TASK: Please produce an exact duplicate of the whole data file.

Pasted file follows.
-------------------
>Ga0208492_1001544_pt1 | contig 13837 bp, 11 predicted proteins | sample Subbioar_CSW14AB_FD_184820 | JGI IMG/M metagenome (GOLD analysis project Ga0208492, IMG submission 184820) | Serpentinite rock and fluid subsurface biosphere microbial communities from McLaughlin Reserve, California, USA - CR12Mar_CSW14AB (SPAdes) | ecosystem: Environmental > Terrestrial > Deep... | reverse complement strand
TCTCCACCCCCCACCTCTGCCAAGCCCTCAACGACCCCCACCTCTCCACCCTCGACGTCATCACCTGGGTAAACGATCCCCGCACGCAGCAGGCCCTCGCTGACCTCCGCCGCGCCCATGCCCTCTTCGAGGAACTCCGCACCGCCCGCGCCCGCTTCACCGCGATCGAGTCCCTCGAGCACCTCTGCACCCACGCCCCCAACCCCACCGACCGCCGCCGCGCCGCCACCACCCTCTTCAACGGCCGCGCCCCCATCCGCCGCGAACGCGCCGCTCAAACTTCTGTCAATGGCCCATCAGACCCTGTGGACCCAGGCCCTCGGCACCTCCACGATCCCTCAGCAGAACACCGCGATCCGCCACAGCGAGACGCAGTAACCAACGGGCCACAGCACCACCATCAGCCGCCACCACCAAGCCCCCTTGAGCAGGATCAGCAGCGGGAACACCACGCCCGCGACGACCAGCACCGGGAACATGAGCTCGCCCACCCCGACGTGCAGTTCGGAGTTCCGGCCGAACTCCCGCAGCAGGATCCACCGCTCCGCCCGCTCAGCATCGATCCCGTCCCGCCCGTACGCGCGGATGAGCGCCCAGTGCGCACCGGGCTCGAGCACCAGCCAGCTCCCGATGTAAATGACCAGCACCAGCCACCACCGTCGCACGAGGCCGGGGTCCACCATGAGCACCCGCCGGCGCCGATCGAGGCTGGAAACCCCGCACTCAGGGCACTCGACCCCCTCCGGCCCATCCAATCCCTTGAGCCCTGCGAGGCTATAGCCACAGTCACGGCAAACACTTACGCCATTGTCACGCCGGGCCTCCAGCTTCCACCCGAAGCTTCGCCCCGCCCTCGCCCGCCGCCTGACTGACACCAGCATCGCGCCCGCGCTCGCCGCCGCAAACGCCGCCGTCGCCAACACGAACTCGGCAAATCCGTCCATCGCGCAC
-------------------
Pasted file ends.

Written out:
>Ga0208492_1001544_pt1 | contig 13837 bp, 11 predicted proteins | sample Subbioar_CSW14AB_FD_184820 | JGI IMG/M metagenome (GOLD analysis project Ga0208492, IMG submission 184820) | Serpentinite rock and fluid subsurface biosphere microbial communities from McLaughlin Reserve, California, USA - CR12Mar_CSW14AB (SPAdes) | ecosystem: Environmental > Terrestrial > Deep... | reverse complement strand
TCTCCACCCCCCACCTCTGCCAAGCCCTCAACGACCCCCACCTCTCCACCCTCGACGTCATCACCTGGGTAAACGATCCCCGCACGCAGCAGGCCCTCGCTGACCTCCGCCGCGCCCATGCCCTCTTCGAGGAACTCCGCACCGCCCGCGCCCGCTTCACCGCGATCGAGTCCCTCGAGCACCTCTGCACCCACGCCCCCAACCCCACCGACCGCCGCCGCGCCGCCACCACCCTCTTCAACGGCCGCGCCCCCATCCGCCGCGAACGCGCCGCTCAAACTTCTGTCAATGGCCCATCAGACCCTGTGGACCCAGGCCCTCGGCACCTCCACGATCCCTCAGCAGAACACCGCGATCCGCCACAGCGAGACGCAGTAACCAACGGGCCACAGCACCACCATCAGCCGCCACCACCAAGCCCCCTTGAGCAGGATCAGCAGCGGGAACACCACGCCCGCGACGACCAGCACCGGGAACATGAGCTCGCCCACCCCGACGTGCAGTTCGGAGTTCCGGCCGAACTCCCGCAGCAGGATCCACCGCTCCGCCCGCTCAGCATCGATCCCGTCCCGCCCGTACGCGCGGATGAGCGCCCAGTGCGCACCGGGCTCGAGCACCAGCCAGCTCCCGATGTAAATGACCAGCACCAGCCACCACCGTCGCACGAGGCCGGGGTCCACCATGAGCACCCGCCGGCGCCGATCGAGGCTGGAAACCCCGCACTCAGGGCACTCGACCCCCTCCGGCCCATCCAATCCCTTGAGCCCTGCGAGGCTATAGCCACAGTCACGGCAAACACTTACGCCATTGTCACGCCGGGCCTCCAGCTTCCACCCGAAGCTTCGCCCCGCCCTCGCCCGCCGCCTGACTGACACCAGCATCGCGCCCGCGCTCGCCGCCGCAAACGCCGCCGTCGCCAACACGAACTCGGCAAATCCGTCCATCGCGCAC